Friday, 17 May 2019 09:07

Wintering practices are critical

Written by  Bala Tikkisetty, sustainable agriculture advisor at Waikato Regional Council
Bala Tikkisetty. Bala Tikkisetty.

Soil damage during winter is a big issue for farmers. It coincides with high stock densities and high soil moisture conditions.

Stock wintering systems play a major role in water quality and soil health, because stock are then grazing during a time of much hydrological activity that moves contaminants off land and into nearby waterbodies. 

General practice during winter is to graze stock intensively on winter forage crops supplying large quantities of feed in a relatively small area. 

Now is the right time for farmers to consider the impact of stock wintering practices. These can impact surface and ground water quality and soil quality due to heavy concentrations of dung and urine, the creation of bare ground and the risk of run-off in wet weather. Many studies have shown that water quality guidelines and standards have been exceeded as a result of intensive agricultural activities.

Here are some stock wintering options that can achieve good environmental results, are animal-friendly and make economic sense.

Feed and stand-off pads protect soil physical structure in wet weather. The feed pad is a dedicated concrete platform where supplementary feeds are brought to the stock. It has higher feed efficiency, reducing wastage to about 5% versus 20% or more when silage is fed in paddocks.

Stand-off pads are a dedicated loafing area for stock. These have a softer, free-draining surface of, say, wood chips. As stock can be withheld from pasture for longer times, the area required per cow has to be bigger, say, about 8m2. Capture of effluent is an important aspect of stand-off pads. It requires the base to be sealed underneath, either with compacted clay or an artificial liner or concrete, and the captured effluent directed to a treatment system.

Animal shelters are gaining popularity. Herd homes are a combination of a feeding platform, stand-off facility and animal shelter. Sheltered feeding areas have concrete floor slats through which cow effluent drops into a concrete-lined bunker.

Composting barns are another stock wintering option, with the composting occurring in situ. The cows roam freely in the barn and lie on a mix of wood chips and straw. The beds must be kept dry by adequate ventilation and aeration.

In the past, sacrifice paddocks have been used when other options were not available to stand animals off or feed supplements when it is very wet. However, there is a risk of soil structure damage and animal health problems such as lameness and mastitis. 

If soil potassium levels rise too high (potassium is excreted in urine) it may predispose the calving cow to metabolic problems. These paddocks come with a very high risk of discharges of contaminants to water, so they must be sited well away from waterways, with an area of rank growth to trap any sediment or dung that washes off. 

Build your wintering structure well away from waterways and allow for solid and liquid waste disposal into your effluent disposal system. Don’t use supplementary feeds in areas where run-off may reach any waterbody.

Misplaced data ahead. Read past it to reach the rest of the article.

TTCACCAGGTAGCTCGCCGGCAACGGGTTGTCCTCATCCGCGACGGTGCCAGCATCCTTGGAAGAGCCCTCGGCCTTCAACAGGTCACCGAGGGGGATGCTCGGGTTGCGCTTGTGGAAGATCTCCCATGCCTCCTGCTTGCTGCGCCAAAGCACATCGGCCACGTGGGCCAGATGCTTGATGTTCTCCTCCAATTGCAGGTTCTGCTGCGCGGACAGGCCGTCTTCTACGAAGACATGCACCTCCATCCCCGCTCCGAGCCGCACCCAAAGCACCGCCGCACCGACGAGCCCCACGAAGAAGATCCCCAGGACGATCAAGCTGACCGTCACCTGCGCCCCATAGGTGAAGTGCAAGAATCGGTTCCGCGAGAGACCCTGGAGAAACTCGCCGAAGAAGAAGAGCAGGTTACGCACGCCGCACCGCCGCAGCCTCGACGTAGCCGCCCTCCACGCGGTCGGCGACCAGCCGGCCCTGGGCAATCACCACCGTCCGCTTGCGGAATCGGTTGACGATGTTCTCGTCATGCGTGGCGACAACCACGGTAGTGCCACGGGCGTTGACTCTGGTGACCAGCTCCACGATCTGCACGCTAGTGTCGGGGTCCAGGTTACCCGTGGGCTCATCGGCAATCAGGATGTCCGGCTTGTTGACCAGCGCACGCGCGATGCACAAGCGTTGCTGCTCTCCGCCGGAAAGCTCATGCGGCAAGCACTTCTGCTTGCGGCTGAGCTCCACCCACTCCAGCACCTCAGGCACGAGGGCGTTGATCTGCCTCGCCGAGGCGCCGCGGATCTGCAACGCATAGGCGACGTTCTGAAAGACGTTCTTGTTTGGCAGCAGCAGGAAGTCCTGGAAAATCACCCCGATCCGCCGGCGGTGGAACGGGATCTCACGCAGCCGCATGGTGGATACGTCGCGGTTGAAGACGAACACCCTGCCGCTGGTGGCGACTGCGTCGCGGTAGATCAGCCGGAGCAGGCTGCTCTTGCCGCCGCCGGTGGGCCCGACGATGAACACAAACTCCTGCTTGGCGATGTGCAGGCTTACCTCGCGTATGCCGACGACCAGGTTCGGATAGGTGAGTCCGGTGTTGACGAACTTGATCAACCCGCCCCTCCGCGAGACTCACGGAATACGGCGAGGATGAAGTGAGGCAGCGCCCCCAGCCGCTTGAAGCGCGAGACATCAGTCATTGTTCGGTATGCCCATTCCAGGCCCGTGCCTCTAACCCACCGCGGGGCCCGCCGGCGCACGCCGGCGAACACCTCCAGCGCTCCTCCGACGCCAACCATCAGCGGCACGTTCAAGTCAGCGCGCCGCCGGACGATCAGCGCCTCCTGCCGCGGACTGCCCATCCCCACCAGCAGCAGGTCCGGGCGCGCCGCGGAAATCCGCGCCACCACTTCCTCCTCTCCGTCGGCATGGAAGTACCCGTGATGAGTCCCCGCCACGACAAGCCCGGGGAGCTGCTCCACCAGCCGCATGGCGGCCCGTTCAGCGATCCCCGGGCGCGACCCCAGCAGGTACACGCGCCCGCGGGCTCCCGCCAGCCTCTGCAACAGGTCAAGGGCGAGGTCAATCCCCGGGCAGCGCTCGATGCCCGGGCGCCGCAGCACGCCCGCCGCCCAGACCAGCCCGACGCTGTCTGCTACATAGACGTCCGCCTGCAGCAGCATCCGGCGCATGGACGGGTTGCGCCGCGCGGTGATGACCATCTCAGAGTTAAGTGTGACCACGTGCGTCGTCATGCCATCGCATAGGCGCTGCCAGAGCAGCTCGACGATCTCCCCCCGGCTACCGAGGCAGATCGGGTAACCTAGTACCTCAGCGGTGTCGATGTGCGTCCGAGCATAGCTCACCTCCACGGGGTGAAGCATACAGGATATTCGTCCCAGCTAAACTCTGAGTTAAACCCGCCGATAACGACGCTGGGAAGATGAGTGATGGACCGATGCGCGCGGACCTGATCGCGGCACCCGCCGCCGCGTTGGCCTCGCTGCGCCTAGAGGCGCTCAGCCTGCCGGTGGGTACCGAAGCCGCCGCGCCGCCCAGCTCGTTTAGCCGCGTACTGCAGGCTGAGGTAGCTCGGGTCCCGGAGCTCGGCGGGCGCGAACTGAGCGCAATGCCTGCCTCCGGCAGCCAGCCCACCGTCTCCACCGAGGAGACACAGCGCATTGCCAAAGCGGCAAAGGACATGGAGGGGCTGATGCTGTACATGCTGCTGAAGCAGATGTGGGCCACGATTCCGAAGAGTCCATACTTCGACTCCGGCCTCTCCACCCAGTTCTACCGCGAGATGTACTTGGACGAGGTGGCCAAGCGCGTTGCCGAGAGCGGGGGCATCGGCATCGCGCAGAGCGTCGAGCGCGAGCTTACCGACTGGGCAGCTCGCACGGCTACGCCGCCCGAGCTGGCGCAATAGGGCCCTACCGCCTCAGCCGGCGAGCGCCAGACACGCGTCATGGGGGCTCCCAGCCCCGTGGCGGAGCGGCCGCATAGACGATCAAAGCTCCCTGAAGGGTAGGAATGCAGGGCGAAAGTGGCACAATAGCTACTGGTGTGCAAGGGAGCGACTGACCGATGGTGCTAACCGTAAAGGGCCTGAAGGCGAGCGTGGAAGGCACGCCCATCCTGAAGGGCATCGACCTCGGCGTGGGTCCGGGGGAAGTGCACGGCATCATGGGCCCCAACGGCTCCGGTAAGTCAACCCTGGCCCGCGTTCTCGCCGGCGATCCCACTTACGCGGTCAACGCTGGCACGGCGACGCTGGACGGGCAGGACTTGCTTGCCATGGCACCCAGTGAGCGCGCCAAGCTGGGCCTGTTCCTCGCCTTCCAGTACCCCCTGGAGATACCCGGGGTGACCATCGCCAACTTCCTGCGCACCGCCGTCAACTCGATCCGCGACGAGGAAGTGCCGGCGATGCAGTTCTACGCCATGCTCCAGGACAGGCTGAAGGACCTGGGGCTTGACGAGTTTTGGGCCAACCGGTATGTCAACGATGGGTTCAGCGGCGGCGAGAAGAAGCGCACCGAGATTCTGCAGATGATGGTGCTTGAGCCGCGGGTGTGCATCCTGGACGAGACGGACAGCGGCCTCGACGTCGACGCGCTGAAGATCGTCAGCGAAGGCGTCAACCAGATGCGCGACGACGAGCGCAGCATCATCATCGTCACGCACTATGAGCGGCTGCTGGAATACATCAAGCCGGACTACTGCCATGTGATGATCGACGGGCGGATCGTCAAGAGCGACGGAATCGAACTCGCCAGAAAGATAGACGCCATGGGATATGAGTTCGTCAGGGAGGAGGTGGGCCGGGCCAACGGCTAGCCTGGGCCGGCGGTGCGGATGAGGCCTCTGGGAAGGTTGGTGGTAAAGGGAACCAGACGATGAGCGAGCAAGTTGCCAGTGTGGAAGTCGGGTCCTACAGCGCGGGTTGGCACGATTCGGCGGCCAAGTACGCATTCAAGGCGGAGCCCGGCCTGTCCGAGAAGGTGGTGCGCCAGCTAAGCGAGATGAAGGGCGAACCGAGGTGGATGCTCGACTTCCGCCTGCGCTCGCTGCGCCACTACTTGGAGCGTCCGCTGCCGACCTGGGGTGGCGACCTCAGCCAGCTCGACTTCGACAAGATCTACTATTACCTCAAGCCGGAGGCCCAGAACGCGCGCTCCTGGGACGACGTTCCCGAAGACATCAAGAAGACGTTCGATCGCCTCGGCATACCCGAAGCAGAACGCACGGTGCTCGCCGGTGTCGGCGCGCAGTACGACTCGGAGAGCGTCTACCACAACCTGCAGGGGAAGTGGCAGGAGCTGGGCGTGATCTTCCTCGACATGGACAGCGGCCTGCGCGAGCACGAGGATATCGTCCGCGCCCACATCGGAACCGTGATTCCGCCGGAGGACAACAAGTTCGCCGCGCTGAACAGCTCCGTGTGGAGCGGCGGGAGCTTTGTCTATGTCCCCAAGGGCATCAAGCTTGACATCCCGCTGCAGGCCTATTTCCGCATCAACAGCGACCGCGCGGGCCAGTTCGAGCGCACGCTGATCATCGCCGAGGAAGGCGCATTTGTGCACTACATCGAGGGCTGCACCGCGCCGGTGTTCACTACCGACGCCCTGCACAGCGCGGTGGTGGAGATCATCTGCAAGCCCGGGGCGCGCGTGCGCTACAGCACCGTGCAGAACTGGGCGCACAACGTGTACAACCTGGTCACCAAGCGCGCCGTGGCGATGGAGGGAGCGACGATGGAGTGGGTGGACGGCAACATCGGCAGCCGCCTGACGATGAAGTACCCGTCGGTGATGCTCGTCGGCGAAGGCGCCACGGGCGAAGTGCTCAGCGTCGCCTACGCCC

By planning now and implementing proper stock wintering management practices, you can play an important part in improving water quality and soil health. 

• Bala Tikkisetty is a sustainable agriculture advisor at Waikato Regional Council. Contact him on 0800 800 401.

More like this

Council urges farmers to be vigilant

Waikato Regional Council is urging farmers to be vigilant after seven separate court cases found farmers to have unlawfully discharged farm effluent into the environment.

Answers are in the soil

Wairarapa sheep farmer Rob Dick is on a mission to reduce his property’s environmental footprint as quickly as possible – and his approach starts with the soil.

Spring up with fertilisers

With spring in the air and soils starting to warm up over the next few weeks, farmers will be preparing to fertilise their paddocks.

Featured

Dairy conversion - Otaki style

Near the Horowhenua town of Otaki, dairy conversion has taken on a whole new meaning. It’s not a case of converting sheep and beef farms to dairy farms, rather it’s a case of just converting old dairy sheds to country style tourist accommodation. Reporter Peter Burke visited two such conversions by two pretty special and creative women.

 

Bringing flat batteries to life

Given the absence of power outlets in many remote buildings on New Zealand farms, there’s every chance of ending up with a flat battery when away from civilisation for an extended period.

Kuhn bolsters mower range

Kuhn has bolstered its mower conditioner range with the addition of two rear mounted/ vertical folding models with a 3.10m working width.

2020 property market closes on a healthy note

Data release by the Real Estate Institute of New Zealand (REINZ) shows there were 175 more farm sales for the three months ending December 2020 than for the same period in 2019.

National

Expat workers ready for NZ

Dairy industry recruitment company Rural People Limited is seeing a huge increase in overseas interest to fill New Zealand farming…

Machinery & Products

Kubota ROPS tractors here

Kubota New Zealand product specialist Shaun Monteith says Rollover Protective Structure (ROPS) tractors make up 30% of all tractors in…

» The RNG Weather Report

» Latest Print Issues Online

Milking It

Dung paint

India now has its own cow dung paint, a world-first. 

Fresh for 60 days

A Queensland-based company is set to release its own production of milk this year that stays fresh for at least…

» Connect with Dairy News

» eNewsletter

Subscribe to our weekly newsletter